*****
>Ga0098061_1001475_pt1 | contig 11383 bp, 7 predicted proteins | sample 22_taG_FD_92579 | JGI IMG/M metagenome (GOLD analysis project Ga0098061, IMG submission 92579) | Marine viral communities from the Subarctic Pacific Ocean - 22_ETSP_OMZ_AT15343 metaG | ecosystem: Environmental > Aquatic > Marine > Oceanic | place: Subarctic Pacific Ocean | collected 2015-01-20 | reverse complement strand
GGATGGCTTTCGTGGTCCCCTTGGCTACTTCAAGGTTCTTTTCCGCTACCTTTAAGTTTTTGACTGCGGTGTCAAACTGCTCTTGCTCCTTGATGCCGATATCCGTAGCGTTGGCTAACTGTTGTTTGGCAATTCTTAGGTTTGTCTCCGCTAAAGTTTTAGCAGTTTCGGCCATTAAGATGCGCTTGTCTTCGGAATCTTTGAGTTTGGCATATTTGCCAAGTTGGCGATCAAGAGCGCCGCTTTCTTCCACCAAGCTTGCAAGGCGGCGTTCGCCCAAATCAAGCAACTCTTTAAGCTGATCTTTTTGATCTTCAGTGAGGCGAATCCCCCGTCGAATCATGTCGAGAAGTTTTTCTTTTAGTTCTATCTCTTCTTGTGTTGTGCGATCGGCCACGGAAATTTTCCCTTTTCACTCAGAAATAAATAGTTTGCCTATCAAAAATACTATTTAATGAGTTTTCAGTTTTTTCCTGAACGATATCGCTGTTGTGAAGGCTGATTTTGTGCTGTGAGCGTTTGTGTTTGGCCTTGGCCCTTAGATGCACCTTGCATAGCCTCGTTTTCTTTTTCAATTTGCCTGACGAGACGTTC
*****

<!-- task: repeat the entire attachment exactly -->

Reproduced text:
>Ga0098061_1001475_pt1 | contig 11383 bp, 7 predicted proteins | sample 22_taG_FD_92579 | JGI IMG/M metagenome (GOLD analysis project Ga0098061, IMG submission 92579) | Marine viral communities from the Subarctic Pacific Ocean - 22_ETSP_OMZ_AT15343 metaG | ecosystem: Environmental > Aquatic > Marine > Oceanic | place: Subarctic Pacific Ocean | collected 2015-01-20 | reverse complement strand
GGATGGCTTTCGTGGTCCCCTTGGCTACTTCAAGGTTCTTTTCCGCTACCTTTAAGTTTTTGACTGCGGTGTCAAACTGCTCTTGCTCCTTGATGCCGATATCCGTAGCGTTGGCTAACTGTTGTTTGGCAATTCTTAGGTTTGTCTCCGCTAAAGTTTTAGCAGTTTCGGCCATTAAGATGCGCTTGTCTTCGGAATCTTTGAGTTTGGCATATTTGCCAAGTTGGCGATCAAGAGCGCCGCTTTCTTCCACCAAGCTTGCAAGGCGGCGTTCGCCCAAATCAAGCAACTCTTTAAGCTGATCTTTTTGATCTTCAGTGAGGCGAATCCCCCGTCGAATCATGTCGAGAAGTTTTTCTTTTAGTTCTATCTCTTCTTGTGTTGTGCGATCGGCCACGGAAATTTTCCCTTTTCACTCAGAAATAAATAGTTTGCCTATCAAAAATACTATTTAATGAGTTTTCAGTTTTTTCCTGAACGATATCGCTGTTGTGAAGGCTGATTTTGTGCTGTGAGCGTTTGTGTTTGGCCTTGGCCCTTAGATGCACCTTGCATAGCCTCGTTTTCTTTTTCAATTTGCCTGACGAGACGTTC